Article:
How Samsung became the worlds No. 2 advanced chipmaker and set the stage for a U.S. manufacturing boom
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Samsung's brand is everywhere. From Galaxy phones and smart TVs to washing machines and refrigerators, the company says its products can be found in nearly three-quarters of U.S. households.
But Samsung is much more than gadgets and appliances, and there's another reason why it's one of the world's most valuable companies. It's the second-biggest maker of chips that are powering so many popular devices.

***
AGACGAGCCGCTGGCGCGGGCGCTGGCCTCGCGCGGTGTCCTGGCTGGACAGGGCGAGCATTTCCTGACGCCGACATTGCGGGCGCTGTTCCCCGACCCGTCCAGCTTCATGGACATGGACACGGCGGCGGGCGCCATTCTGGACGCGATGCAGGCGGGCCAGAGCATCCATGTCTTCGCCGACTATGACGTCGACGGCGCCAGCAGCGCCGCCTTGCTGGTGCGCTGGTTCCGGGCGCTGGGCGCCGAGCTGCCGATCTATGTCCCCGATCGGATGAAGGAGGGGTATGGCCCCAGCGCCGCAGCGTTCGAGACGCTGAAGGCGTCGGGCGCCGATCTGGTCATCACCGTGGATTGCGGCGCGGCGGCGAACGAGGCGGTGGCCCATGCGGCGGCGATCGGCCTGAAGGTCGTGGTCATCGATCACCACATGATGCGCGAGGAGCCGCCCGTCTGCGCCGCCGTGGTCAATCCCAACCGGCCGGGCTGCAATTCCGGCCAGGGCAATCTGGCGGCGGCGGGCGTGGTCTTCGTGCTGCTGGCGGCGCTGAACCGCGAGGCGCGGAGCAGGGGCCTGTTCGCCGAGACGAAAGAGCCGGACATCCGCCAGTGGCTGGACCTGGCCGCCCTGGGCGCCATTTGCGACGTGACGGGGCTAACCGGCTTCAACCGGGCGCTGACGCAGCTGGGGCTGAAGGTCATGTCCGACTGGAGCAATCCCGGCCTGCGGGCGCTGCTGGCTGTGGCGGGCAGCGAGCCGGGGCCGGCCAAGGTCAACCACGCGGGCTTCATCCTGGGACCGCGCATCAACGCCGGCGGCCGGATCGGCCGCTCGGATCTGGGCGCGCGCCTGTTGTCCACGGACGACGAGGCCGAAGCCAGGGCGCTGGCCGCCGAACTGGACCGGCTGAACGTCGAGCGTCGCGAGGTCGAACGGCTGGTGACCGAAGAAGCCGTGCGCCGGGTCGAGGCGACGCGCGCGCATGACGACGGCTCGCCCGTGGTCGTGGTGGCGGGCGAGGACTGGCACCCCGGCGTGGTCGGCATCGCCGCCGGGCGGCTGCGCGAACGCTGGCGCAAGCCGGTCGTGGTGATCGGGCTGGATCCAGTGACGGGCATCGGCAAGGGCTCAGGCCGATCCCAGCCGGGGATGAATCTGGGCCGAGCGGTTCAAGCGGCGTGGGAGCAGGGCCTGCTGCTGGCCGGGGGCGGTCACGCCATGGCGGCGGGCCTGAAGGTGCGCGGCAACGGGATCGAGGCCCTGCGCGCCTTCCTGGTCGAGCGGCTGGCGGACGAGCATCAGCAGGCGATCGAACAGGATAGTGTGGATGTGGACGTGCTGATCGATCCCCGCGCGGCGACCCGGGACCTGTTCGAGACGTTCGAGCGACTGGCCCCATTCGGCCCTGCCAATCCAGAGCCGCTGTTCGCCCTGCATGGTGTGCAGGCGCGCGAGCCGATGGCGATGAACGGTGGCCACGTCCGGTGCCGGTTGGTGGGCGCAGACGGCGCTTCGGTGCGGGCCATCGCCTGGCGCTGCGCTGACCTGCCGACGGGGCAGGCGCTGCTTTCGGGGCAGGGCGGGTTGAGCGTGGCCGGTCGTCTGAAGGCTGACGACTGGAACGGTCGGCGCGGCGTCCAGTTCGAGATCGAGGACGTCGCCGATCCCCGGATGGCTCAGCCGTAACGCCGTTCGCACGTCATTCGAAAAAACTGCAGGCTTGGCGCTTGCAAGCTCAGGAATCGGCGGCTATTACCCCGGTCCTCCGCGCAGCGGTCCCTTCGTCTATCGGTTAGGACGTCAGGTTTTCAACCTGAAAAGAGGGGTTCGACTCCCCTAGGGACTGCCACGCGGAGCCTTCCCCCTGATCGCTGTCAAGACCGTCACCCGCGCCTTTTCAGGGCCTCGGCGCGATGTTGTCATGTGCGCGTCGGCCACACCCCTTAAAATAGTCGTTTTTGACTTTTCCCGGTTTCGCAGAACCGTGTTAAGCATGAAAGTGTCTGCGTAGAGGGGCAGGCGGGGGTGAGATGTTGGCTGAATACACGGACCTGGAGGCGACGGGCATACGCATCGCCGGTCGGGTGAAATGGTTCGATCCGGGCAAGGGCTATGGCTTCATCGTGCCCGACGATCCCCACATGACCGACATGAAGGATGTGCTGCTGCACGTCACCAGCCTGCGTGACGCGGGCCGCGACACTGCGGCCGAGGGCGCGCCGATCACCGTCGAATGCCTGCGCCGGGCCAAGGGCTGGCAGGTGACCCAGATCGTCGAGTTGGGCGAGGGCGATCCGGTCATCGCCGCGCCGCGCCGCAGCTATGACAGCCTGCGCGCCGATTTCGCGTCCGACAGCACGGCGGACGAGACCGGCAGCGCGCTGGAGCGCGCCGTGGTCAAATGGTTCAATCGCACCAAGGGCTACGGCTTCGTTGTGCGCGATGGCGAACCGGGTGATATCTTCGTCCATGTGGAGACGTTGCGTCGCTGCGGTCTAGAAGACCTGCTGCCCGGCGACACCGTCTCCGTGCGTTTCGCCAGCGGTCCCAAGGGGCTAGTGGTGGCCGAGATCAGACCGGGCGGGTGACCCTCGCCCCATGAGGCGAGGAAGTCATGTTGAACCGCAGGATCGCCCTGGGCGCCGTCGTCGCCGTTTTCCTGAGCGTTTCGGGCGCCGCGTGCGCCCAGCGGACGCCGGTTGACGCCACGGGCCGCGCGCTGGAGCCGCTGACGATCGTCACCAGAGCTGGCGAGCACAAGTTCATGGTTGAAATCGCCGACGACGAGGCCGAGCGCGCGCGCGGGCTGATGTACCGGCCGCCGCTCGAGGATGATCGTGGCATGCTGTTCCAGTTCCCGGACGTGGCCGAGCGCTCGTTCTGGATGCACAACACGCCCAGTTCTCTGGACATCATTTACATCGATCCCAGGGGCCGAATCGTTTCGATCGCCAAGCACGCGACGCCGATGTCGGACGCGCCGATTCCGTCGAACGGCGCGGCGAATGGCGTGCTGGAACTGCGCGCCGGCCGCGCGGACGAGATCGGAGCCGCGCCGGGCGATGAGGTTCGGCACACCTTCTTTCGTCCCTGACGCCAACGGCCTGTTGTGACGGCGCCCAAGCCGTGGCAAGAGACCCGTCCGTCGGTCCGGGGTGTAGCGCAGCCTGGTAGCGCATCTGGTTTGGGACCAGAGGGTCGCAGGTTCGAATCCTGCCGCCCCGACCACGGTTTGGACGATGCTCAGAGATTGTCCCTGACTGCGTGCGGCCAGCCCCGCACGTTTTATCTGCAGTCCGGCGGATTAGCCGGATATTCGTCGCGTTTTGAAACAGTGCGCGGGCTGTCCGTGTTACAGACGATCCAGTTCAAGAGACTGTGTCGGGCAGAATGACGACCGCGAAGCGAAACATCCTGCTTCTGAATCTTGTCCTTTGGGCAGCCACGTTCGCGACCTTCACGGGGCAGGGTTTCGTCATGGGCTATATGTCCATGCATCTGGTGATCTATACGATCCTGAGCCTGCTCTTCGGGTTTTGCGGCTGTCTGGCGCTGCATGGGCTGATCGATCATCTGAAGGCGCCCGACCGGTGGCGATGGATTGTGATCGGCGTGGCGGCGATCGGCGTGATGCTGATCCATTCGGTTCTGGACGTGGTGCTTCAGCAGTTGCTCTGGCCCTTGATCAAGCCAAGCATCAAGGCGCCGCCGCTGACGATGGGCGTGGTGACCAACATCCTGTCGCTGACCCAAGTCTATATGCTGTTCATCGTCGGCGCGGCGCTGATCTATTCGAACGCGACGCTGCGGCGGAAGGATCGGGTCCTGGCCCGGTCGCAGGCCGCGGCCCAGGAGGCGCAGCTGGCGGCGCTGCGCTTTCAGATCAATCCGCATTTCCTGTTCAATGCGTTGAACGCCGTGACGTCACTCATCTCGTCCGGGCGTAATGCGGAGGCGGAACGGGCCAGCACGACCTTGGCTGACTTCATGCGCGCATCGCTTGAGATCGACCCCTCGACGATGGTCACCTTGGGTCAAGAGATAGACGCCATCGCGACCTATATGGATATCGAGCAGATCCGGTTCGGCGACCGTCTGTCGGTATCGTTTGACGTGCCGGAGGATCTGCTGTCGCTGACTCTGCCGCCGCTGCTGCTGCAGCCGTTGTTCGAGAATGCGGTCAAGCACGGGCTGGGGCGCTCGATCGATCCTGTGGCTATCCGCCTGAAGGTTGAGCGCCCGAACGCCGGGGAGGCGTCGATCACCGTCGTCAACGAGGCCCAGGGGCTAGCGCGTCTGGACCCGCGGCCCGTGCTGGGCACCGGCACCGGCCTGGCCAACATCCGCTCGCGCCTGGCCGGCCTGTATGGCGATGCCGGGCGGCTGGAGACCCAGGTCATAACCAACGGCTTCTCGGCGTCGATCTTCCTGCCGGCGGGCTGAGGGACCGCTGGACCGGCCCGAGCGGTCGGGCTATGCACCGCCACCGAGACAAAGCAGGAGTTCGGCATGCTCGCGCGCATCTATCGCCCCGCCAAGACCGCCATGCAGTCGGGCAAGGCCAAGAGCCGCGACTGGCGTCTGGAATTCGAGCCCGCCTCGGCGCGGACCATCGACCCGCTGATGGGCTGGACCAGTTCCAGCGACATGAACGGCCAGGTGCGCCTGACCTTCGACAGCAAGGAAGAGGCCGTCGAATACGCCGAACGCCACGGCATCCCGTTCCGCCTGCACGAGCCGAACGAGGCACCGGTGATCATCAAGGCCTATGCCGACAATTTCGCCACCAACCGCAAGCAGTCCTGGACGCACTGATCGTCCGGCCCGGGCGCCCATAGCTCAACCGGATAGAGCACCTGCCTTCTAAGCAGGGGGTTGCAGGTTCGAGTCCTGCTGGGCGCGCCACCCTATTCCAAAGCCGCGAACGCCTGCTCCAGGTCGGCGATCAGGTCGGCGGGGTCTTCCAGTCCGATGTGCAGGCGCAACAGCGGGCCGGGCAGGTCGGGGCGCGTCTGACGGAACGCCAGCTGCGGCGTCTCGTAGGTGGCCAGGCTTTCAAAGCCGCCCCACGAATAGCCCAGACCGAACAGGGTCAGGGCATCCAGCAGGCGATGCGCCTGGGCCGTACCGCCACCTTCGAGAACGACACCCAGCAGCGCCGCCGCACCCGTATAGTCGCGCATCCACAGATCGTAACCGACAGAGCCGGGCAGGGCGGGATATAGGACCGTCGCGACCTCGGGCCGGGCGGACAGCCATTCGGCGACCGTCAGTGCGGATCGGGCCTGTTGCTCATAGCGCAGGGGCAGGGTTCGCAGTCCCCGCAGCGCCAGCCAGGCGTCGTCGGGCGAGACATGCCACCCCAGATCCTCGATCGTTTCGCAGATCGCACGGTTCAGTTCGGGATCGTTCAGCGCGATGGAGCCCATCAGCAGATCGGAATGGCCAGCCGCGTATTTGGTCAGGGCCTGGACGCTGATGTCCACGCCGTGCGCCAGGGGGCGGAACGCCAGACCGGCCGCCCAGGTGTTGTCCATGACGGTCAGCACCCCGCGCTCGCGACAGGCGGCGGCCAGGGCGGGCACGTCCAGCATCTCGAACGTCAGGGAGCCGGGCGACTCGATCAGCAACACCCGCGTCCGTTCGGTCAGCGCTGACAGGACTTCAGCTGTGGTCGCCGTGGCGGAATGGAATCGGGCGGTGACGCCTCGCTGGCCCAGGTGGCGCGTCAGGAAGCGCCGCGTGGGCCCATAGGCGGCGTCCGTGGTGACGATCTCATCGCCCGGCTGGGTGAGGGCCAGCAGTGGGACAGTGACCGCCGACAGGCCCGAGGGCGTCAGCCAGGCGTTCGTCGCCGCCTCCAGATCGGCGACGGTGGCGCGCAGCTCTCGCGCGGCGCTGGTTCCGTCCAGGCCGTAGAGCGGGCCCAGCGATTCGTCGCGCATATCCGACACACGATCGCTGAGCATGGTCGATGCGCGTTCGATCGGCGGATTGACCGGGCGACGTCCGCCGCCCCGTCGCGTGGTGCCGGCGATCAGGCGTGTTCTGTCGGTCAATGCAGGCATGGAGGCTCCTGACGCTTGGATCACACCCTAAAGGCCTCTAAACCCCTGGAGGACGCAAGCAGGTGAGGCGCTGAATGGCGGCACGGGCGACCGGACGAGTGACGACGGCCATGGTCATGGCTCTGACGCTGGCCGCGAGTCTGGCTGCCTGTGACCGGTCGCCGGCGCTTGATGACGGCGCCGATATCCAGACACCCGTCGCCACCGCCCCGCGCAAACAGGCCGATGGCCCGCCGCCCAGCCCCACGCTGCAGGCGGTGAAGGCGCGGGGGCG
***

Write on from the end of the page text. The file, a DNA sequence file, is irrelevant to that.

For more than three decades, Samsung has been a leader in memory chips, which are used for digital data storage. But that's been a market in turmoil. Over the last year, prices for memory chips have taken a dive, and they're expected to fall up to 23% more in the current quarter. In April, Samsung reported dismal earnings for the first quarter, with profit plunging to its lowest level since 2009.